He's a right-handed native of Wisconsin with pinpoint control and a WHIP that barely exceeds one. The ace of the Washington pitching staff ... Jordan Zimmermann, of course.
Zimmermann's last outing in Houston on Thursday night dropped his ERA to 2.35 in 1451Ú3 innings of work. Long-standing local fans, however, will recognize another Wisconsin-to-Washington right-hander, Dick Bosman.
Bosman -- who is from Kenosha, Wis., about 220 miles from Zimmermann's hometown of Auburndale, Wis. -- was the pitching star of the District's last winning baseball team, the 1969 Senators. Bosman went 14-5 that season and led the American League with an ERA of 2.19. Not a strikeout guy like Zimmermann, Bosman was more of a sinker-slider specialist who let hitters put the ball in play, usually on the ground.
Bosman made 26 starts and five relief appearances in 1969, back when using a starter to get an out or two was fairly routine. He was 6-5 on July 27, and then won every remaining decision, including the game on September 25 that got the expansion Senators their 81st win, the only season they hit the break-even mark.
With 14 victories, Bosman was the top winner on an 86-win team that had only two other starters with double-digit wins: Joe Coleman and Casey Cox each won 12 games, though Coleman had a losing record. Despite a league-leading ERA, Bosman received little consideration for the AL Cy Young Award, which was split that year between Detroit's Denny McLain and Baltimore's Mike Cuellar.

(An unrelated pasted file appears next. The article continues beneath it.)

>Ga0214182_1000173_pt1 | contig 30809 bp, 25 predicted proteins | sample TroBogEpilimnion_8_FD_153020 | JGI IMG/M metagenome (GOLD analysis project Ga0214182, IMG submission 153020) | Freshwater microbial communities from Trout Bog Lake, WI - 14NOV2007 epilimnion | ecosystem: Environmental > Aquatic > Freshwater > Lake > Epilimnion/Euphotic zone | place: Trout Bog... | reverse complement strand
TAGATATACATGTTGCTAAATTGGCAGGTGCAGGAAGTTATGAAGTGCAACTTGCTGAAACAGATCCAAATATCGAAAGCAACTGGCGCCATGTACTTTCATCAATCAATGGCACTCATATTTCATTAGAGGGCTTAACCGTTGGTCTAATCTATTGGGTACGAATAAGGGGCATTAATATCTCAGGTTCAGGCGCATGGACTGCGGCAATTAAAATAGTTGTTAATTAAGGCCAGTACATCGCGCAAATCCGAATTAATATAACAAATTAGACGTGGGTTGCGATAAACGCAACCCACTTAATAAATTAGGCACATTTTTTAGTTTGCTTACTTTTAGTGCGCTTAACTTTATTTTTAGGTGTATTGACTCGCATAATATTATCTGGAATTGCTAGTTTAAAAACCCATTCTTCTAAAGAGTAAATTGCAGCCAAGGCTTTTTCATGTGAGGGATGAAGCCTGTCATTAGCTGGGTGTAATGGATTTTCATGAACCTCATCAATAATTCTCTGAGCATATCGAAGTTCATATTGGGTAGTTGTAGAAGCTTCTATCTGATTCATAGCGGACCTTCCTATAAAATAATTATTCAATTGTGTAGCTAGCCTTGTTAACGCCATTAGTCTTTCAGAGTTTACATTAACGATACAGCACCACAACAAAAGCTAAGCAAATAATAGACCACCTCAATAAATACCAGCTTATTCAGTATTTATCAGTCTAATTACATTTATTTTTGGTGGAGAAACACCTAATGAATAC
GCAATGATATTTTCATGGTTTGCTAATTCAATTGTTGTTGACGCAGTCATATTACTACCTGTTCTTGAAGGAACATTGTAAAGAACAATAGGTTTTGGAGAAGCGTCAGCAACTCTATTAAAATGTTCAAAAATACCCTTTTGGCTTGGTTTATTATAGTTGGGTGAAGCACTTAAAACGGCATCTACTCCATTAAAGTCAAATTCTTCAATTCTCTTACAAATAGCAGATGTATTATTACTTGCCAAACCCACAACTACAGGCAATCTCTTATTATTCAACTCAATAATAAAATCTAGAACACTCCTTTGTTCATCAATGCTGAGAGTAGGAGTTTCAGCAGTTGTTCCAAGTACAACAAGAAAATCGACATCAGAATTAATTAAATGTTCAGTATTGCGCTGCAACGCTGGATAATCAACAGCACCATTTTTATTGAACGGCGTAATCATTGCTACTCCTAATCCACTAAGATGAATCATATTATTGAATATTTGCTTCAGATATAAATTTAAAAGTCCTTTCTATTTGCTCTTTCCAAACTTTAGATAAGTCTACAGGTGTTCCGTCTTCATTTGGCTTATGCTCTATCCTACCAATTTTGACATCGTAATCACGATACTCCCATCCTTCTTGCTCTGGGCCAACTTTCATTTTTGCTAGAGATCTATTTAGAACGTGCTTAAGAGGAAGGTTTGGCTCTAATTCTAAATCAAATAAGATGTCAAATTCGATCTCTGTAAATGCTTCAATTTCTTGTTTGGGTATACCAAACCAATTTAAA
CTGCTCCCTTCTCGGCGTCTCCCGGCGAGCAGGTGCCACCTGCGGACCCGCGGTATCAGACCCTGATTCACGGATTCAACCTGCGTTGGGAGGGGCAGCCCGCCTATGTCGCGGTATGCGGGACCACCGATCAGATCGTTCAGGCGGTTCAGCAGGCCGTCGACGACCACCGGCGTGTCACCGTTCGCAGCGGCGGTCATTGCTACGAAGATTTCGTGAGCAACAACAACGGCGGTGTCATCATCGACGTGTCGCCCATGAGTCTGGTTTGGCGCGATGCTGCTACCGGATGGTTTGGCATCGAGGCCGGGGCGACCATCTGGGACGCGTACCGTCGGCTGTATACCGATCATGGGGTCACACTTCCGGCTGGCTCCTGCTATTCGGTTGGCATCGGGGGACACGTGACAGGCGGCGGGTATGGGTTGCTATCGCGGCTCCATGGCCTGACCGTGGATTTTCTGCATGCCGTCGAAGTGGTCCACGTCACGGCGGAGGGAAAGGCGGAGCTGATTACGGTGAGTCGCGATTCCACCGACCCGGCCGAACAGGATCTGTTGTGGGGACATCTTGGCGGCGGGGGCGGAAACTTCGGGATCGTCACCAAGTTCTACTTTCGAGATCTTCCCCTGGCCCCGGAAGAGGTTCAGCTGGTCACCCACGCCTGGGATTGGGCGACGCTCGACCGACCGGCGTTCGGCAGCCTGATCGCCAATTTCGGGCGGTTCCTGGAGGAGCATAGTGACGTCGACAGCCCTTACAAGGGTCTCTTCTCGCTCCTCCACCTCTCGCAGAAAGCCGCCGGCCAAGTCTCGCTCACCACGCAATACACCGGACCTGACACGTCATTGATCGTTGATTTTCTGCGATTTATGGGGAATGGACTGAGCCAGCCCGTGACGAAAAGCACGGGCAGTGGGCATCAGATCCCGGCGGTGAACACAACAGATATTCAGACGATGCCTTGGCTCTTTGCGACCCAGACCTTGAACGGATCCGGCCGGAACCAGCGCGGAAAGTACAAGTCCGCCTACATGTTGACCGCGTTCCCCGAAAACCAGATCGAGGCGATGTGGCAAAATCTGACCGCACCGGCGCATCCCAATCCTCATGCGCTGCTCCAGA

Zimmermann's season has been largely unheralded outside of the District. With the national focus on the club shutting down Stephen Strasburg in another month or so, however, Zimmermann's name should be more front-and-center. He's not particularly colorful or outspoken, but his consistency on the mound speaks for itself. He won't win the NL Cy Young Award -- guys like R.A. Dickey and A.J. Burnett have received far more publicity this year -- but Zimmermann's body of work has been crucial to the Nats maintaining their hold on a postseason berth.
Bosman pitched a one-hitter against Minnesota in 1970 at RFK, and four years later with Cleveland no-hit the World Series champion Oakland A's. Every scout and baseball professional I've spoken to about Zimmermann -- including Bosman, now minor league pitching coordinator for Tampa Bay -- has said the same thing: the guy has no-hit stuff virtually every time he takes the mound. Of course, you might say the same thing about his teammates Strasburg, Gio Gonzalez, Ross Detwiler and Edwin Jackson, who already has one no-hitter to his credit with Arizona.
The angst fans feel in anticipation of Strasburg's season finale is somewhat misplaced. Strasburg is a definite ace-in-the-making. But this year, Zimmermann has been beyond simply good. He figures to get some crucial starts down the stretch, and if playoff baseball comes to Nats Park in October, Zimmermann may finally get the attention he deserves.
Examiner columnist Phil Wood co-hosts the "Mid-Atlantic Sports Report" and is a regular contributor to "Nats Xtra" on MASN. Contact him at firstname.lastname@example.org.